At The Large Hadron Collider in Switzerland, the strongest magnetic field ever measured anywhere in the universe has failed to produce detectable magnetic monopoles. These hypothetical particles are predicted by many calculations of possible phenomena beyond the Standard Model of particle physics, but more than a century of searching has still turned up no sign of them.
All magnets that we know today have at least two poles – most commonly a north and south pole, plus and minus. But some models of the universe predict that there should be particles with only one north or one south pole called magnetic monopoles. For example, the existence of magnetic monopoles would explain why electric charge is quantized, meaning it comes in packets of a minimum size.
For the past century or so, scientists have been looking for magnetic monopoles both in space and in the breakdown of particles at colliders, but they have not been found yet. Igor Ostrovskiy at the University of Alabama and his colleagues looked for monopoles produced by a proposed phenomenon called the Schwinger effect, in which extremely powerful magnetic fields could spontaneously produce magnetic particles and their antiparticles.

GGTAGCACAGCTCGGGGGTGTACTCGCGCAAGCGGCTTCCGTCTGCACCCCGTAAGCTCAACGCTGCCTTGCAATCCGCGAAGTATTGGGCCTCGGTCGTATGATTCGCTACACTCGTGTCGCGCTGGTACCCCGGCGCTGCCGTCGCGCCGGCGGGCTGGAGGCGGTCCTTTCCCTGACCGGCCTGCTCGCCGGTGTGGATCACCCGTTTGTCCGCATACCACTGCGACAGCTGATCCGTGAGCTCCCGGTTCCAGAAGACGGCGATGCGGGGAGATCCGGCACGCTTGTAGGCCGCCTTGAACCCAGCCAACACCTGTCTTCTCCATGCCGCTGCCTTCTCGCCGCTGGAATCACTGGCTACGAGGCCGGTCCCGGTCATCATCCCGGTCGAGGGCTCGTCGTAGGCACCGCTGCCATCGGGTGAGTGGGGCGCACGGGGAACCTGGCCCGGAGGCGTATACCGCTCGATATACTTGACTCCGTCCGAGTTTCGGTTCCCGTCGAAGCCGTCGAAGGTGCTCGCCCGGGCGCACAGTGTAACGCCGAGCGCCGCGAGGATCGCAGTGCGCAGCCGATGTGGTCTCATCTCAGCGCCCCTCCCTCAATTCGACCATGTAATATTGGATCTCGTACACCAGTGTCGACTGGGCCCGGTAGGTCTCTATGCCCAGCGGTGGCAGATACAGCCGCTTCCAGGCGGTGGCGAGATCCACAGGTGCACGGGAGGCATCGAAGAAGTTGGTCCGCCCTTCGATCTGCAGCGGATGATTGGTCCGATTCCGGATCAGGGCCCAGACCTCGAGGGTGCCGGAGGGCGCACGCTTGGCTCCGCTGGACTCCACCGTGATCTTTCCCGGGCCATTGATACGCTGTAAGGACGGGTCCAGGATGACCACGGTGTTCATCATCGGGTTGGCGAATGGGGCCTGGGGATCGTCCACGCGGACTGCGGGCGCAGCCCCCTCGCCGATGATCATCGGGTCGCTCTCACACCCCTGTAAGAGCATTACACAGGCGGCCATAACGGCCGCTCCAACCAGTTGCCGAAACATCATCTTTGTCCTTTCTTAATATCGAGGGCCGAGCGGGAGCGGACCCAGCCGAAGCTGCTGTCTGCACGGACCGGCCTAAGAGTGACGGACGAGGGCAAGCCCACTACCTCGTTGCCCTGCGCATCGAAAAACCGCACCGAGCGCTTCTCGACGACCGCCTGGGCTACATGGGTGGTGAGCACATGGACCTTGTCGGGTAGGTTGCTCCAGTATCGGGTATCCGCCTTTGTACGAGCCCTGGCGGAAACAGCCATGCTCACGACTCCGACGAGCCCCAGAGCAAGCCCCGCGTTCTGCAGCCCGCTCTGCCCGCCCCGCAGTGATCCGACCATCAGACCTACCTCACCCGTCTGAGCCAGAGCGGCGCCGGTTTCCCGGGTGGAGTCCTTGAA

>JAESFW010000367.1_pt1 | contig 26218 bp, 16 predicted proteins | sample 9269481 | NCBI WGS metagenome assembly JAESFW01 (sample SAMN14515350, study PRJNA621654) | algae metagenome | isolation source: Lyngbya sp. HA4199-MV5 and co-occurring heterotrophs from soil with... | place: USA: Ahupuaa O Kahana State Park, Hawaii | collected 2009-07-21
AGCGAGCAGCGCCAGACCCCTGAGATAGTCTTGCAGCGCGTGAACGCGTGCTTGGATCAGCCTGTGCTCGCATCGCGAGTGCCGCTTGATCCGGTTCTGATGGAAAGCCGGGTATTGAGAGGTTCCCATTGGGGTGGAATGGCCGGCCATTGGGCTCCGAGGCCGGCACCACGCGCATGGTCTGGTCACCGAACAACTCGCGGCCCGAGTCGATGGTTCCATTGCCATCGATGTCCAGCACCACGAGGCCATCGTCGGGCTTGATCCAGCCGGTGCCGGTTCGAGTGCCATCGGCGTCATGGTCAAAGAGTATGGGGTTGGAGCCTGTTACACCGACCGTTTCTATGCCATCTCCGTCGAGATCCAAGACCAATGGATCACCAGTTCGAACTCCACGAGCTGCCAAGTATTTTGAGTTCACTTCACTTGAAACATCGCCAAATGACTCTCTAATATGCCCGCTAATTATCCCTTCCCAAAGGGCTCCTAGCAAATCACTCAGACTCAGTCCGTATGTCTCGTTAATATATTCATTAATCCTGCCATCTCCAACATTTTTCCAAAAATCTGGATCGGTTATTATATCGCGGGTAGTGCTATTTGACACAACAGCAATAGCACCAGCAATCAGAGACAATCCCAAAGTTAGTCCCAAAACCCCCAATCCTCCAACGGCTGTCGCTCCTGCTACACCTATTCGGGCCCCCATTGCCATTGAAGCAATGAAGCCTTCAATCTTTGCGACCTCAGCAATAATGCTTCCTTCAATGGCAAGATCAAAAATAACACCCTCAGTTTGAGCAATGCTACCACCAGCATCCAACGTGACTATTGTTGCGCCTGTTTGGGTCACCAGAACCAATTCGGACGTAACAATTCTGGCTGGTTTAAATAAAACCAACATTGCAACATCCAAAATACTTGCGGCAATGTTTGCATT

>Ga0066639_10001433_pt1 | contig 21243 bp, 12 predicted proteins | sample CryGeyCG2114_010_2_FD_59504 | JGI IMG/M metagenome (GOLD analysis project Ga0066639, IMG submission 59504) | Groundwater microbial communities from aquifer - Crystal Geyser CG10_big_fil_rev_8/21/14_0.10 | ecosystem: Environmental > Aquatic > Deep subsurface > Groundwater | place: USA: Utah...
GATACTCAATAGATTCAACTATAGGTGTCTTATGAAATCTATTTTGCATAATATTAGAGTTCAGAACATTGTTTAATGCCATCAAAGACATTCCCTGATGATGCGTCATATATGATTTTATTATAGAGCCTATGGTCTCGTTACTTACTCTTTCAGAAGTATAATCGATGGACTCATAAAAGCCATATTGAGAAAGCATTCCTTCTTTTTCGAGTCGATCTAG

To look for magnetic monopoles, the team used the largest magnetic field ever measured. This is produced at the Large Hadron Collider (LHC) at CERN near Geneva, Switzerland, when two beams of lead particles are smashed together at extraordinary speeds. That magnetic field measures about 1016 Tesla—about 2 billion billion times stronger than a typical refrigerator magnet, or 100,000 times stronger than the magnetic field of a magnetar, a highly magnetized neutron star.
"Of the searches for magnetic monopoles at accelerators, we are definitely the most sensitive" says Ostrovskiy. "The stronger the magnetic field, the more and the heavier monopoles we can theoretically produce." Nevertheless, the researchers found no monopoles, which set the first strong limits on the mass of these particles: they cannot be less than 70 times the mass of a proton.
"I don't think it's time to give up yet," says Ostrovskiy. He and his team have planned more experiments when the LHC turns on again this year after a three-year hiatus during which the collider was upgraded to reach even higher energy levels.